The Age of Loneliness? [LOPF]

the age of loneliness

‘The Age of Loneliness,’ Sue Bourne’s documentary about social isolation, could just as easily have been called Lonely People Talk About Their Lives.

From students to divorcees, widows and octogenarians, lonely people from all walks of life bravely shared their tales, and their tears, with the camera.

These touching stories offer a damning critique of Britain, dubbed the loneliness capital of Europe, and give voice to the silent epidemic of loneliness and social isolation.

The documentary’s central message was: “If this really is the age of loneliness, then we’re all going to have to find new ways of dealing with being alone.”

Time to Shine works with select partners across Leeds to deliver projects that take an innovative approach to improving the lives of lonely older people.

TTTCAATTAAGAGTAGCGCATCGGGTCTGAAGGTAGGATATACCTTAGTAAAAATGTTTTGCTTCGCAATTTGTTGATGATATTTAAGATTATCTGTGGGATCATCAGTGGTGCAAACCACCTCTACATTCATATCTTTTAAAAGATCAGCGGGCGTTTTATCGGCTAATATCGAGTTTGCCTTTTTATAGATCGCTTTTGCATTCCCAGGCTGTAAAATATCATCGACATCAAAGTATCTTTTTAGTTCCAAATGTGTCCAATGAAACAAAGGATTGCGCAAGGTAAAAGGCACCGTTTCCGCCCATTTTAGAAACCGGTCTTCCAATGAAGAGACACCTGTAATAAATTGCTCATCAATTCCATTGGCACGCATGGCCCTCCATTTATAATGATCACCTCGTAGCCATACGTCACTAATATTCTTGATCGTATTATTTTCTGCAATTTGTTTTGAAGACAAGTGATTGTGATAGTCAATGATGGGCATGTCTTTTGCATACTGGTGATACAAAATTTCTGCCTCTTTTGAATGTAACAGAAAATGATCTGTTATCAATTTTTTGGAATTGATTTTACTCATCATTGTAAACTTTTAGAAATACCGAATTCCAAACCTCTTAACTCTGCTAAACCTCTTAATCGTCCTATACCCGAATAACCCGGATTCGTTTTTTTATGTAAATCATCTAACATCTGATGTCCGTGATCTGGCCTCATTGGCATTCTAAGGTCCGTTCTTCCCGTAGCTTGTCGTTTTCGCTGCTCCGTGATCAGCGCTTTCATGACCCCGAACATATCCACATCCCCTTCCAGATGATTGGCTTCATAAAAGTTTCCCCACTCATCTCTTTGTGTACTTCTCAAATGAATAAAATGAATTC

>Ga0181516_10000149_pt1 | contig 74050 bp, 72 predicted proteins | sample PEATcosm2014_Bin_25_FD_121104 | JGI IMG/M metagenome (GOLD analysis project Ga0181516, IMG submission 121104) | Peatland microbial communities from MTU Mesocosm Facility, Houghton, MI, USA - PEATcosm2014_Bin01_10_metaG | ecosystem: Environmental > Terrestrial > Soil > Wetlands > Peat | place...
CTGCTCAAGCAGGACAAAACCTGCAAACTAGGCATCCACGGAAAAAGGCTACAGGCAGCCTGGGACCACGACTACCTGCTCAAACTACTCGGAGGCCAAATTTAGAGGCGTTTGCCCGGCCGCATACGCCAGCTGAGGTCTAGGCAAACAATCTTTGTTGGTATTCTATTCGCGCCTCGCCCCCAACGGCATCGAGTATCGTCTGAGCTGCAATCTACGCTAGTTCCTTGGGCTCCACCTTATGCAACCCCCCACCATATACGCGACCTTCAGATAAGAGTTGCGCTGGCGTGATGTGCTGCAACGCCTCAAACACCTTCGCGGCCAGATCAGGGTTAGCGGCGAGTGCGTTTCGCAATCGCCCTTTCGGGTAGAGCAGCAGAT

Our Seniors Networks, Creating Support, Walk Together and Dinner Dates projects all work in different ways to reengage socially isolated people with their local communities.

Dorothy, an 85-year-old widow who died alone shortly after the filming of the documentary, said:

“I love people — and I think this is why I feel lonely as well.”

We can become isolated for many reasons and loneliness affects all of us at some point in our lives.

If this is the age of loneliness then the best way to overcome it is to bring people together.

 

Originally published by Time to Shine